The genre is immediately recognisable to anyone familiar with the plays of Chekhov, Tennessee Williams or, in the operatic world, Janáček's Káťa Kabanová: a family in a large house where the gaps between conventional propriety and human needs and desires cause the characters to bring about their own destruction. The Shanghai Opera's Thunderstorm is based on a 1934 play by Cao Yu, one of the first Chinese to write huàjù (western style) drama, and is considered to be his masterpiece.

<i>Thunderstorm</i> © Shanghai Opera
Thunderstorm
© Shanghai Opera

The musical style of Mo Fan's opera, composed in 2001 and first staged in 2006, is clearly within the western opera tradition, albeit with a strong Chinese accent imparted by plenty of pentatonic melodies, a generous dose of vocal glissandi and the inclusion in the orchestra of two Chinese instruments: the pipa and the erhu. Anyone in the audience looking for immersion in an alien opera tradition will have been disappointed; those looking for a touch of the exotic on familiar territory will be content – especially those who like their opera with plenty of melody and not too much in the way of discords.

The best thing in the evening was the performance of Xu Xiaoying as Fanyi, the lady of the house and the main protagonist in the drama. Xu has everything a dramatic soprano needs: a warm, smooth voice with plenty of power all the way up to the highs, without a touch of shrillness. Most importantly, she displayed total engagement with the text. Things really came to life in the penultimate scene of the opera, when Fanyi, seeking revenge for years of abuse by her husband Zhou Puyuan and for having been sexually abandoned by her stepson Ping, believes that she has accomplished that revenge: Xu gave us a bravura performance.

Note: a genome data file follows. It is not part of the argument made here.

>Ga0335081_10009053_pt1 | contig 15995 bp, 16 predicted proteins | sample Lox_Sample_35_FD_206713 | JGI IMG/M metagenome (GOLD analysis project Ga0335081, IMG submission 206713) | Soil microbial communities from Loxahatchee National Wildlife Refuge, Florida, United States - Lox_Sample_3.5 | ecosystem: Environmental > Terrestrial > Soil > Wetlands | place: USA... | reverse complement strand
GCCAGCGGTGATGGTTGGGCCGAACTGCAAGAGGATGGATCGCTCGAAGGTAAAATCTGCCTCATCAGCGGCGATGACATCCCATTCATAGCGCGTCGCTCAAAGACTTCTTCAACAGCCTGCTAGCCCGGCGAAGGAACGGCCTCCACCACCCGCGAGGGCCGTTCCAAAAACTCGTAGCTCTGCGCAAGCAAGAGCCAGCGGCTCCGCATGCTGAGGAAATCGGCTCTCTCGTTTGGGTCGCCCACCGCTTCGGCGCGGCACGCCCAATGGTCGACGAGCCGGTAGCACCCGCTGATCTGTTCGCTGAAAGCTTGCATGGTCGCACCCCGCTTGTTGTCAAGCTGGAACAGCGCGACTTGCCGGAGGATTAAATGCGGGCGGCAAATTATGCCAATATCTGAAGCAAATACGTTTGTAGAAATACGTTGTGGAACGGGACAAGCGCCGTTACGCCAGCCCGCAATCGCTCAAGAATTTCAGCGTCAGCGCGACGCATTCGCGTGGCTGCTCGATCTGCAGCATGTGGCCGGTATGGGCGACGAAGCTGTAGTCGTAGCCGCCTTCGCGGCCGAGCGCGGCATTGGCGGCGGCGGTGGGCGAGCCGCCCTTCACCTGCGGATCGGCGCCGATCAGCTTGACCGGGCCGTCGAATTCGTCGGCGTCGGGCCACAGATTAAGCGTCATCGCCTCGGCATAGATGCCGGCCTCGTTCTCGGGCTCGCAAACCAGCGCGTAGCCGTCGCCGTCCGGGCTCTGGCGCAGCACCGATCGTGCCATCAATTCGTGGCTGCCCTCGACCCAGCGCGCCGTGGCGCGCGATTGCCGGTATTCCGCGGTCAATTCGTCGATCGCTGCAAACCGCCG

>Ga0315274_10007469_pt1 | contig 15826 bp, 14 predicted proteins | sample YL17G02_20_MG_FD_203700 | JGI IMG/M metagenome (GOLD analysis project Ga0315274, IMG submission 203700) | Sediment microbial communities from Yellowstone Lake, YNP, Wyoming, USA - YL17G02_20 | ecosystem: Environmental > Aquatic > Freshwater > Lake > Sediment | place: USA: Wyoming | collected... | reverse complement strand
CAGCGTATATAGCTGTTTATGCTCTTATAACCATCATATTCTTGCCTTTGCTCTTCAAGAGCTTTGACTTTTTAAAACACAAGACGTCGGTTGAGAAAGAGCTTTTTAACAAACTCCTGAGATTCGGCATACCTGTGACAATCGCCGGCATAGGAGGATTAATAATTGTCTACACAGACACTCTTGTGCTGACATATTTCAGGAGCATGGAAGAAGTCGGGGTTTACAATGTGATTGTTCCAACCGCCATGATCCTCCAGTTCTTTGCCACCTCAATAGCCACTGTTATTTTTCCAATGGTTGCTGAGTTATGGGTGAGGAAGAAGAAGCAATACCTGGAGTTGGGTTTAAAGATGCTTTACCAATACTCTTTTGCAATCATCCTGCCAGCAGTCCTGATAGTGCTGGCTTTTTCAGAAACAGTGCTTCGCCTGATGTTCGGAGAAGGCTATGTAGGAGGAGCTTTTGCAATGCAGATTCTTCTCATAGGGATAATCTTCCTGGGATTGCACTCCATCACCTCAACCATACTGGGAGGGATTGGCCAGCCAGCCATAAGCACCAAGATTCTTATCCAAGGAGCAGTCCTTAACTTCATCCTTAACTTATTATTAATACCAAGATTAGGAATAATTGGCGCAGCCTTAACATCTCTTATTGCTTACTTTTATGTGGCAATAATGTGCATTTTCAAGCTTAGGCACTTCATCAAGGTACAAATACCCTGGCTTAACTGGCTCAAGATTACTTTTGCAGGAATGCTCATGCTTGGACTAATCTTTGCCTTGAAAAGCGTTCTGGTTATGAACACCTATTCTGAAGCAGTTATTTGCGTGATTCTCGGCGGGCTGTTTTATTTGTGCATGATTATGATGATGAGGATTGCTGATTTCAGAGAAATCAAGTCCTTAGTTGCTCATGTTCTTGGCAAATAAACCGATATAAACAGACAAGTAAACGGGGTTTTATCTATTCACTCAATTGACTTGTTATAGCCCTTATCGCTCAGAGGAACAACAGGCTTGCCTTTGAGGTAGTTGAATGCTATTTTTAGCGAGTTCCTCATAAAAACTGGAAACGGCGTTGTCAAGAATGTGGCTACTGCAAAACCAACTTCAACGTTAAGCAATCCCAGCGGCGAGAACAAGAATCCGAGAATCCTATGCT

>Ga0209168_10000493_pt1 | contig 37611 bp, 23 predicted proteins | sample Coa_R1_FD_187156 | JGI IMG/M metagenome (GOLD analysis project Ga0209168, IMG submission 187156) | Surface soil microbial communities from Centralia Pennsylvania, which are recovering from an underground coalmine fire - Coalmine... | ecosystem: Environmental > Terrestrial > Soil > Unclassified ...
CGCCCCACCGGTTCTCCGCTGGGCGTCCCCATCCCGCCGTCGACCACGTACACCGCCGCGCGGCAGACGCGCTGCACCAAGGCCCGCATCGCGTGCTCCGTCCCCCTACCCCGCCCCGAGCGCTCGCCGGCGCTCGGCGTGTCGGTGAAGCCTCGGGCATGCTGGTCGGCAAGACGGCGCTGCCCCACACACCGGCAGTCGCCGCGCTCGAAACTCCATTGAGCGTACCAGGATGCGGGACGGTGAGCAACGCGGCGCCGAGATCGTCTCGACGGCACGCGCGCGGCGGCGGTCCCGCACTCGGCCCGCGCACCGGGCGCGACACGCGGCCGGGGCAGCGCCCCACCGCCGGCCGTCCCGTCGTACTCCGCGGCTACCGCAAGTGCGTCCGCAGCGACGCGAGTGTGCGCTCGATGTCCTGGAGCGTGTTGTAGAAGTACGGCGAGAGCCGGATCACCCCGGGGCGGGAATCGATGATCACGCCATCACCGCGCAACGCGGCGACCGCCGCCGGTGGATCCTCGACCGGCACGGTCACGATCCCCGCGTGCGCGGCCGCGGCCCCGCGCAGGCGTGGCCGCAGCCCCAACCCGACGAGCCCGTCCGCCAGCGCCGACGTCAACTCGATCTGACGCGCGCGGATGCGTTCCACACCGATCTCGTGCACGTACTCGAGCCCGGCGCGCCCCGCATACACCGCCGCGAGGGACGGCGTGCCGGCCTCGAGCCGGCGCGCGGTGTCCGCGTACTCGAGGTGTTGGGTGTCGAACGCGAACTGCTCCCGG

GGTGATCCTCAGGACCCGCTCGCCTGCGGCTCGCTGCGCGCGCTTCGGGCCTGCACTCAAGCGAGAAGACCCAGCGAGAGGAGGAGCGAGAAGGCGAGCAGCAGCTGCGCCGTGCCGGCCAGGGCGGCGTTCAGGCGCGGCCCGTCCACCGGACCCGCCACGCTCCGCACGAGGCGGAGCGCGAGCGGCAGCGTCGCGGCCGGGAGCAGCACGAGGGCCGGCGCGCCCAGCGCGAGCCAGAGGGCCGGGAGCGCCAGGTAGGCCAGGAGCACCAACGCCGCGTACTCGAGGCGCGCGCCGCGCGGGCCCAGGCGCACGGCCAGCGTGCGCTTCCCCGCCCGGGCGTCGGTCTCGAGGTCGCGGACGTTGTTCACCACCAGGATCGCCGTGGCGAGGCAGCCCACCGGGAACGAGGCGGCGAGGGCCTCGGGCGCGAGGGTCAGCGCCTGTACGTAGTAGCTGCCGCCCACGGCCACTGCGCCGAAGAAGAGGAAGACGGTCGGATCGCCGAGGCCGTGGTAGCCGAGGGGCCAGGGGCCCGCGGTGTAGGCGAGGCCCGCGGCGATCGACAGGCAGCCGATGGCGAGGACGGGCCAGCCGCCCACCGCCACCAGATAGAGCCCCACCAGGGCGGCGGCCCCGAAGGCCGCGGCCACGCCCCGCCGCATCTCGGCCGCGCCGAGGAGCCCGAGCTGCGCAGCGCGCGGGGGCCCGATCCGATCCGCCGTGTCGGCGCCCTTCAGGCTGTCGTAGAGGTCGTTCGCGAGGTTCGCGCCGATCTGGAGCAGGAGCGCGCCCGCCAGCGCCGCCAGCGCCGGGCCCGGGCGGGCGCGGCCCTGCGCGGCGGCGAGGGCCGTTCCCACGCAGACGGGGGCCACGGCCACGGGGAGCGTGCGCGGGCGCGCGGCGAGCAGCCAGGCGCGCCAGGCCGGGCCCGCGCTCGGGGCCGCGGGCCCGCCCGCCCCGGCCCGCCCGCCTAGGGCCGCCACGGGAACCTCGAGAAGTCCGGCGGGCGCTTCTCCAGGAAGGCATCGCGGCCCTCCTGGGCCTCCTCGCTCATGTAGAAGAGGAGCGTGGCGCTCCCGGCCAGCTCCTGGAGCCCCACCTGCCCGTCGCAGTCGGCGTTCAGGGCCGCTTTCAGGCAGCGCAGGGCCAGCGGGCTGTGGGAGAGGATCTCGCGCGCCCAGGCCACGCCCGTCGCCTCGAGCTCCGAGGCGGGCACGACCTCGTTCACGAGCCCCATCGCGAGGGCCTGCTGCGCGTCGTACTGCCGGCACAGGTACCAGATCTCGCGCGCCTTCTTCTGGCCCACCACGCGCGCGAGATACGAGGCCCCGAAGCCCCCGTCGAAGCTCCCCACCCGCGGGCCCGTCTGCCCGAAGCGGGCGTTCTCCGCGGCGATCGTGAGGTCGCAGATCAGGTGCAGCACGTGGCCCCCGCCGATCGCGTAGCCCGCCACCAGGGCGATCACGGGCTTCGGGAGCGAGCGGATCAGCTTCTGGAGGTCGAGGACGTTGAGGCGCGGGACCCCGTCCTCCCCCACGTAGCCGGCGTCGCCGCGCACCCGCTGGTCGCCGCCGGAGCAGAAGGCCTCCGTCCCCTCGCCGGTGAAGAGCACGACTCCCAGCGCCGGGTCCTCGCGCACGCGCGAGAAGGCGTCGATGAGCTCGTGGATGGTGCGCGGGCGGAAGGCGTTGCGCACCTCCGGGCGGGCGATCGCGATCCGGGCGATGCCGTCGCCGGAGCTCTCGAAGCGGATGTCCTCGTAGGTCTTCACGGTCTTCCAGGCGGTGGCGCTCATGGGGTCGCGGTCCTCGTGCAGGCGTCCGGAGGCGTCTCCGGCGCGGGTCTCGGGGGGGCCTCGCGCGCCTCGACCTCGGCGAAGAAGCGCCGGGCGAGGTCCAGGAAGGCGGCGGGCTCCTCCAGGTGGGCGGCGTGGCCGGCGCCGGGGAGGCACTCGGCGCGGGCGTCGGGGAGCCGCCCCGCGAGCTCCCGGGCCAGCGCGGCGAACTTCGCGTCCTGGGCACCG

<i>Thunderstorm</i> © Shanghai Opera
Thunderstorm
© Shanghai Opera

The orchestra and chorus performed consistently well. Conductor Zhang Guoyong kept everything under reasonably tight control, managing the balance well between the high octane depiction of the thunderstorm that gives the opera its name and the more reflective moments. The chorus operates as in Greek drama – they're not characters in the opera, but either voice the inner thoughts of the other characters or comment on the situation: they were effective in this role.

All of the six principal singers sang well in ensemble – there was a lovely sextet in Act I – but the other individual performances were more mixed. As the feckless stepson Ping, Han Peng sang a couple of his arias well, getting the big dramatic phrasing right, but he lacked power on others and was unable to maintain dramatic impetus consistently as Xu did. As the father of the household Zhou Puyuan, Zhang Jianlu lacked the bass vocal heft to come across as the patriarchal, domineering bully. In the smaller role of the son Chong, Zhang Fantaoi, impressed with a bright, open tenor.

<i>Thunderstorm</i> © Shanghai Opera
Thunderstorm
© Shanghai Opera

Where Thunderstorm struggles is dramatically: the plot, characters and setting provide plenty of potential,but the way it is portrayed comes across as overly simplistic, both in the text and in the staging. There is the occasional truly cringeworthy moment, such as the maid Sifeng's announcement that she is pregnant (she is unaware that her lover is also her brother) to the accompaniment of a huge sound effects thunderclap. The single set is uncomplicated, which is fine, but the projection onto a front screen of rain and lightning strikes an amateurish note.
When a high intensity family drama in a well understood genre is translated into opera, a lot of skill is needed in both libretto, music and direction to perform the inevitable cutting down of detail in a way that keeps the tension up and ensures that the audience is really sucked into the drama - and in that respect, Thunderstorm misses the mark. But there's some attractive, well played music and an excellent prima donna performance to enjoy from Xu Xiaoying.

Note that Thunderstorm is double cast, and that the promoters have not, at time of writing, announced which cast is singing on which dates.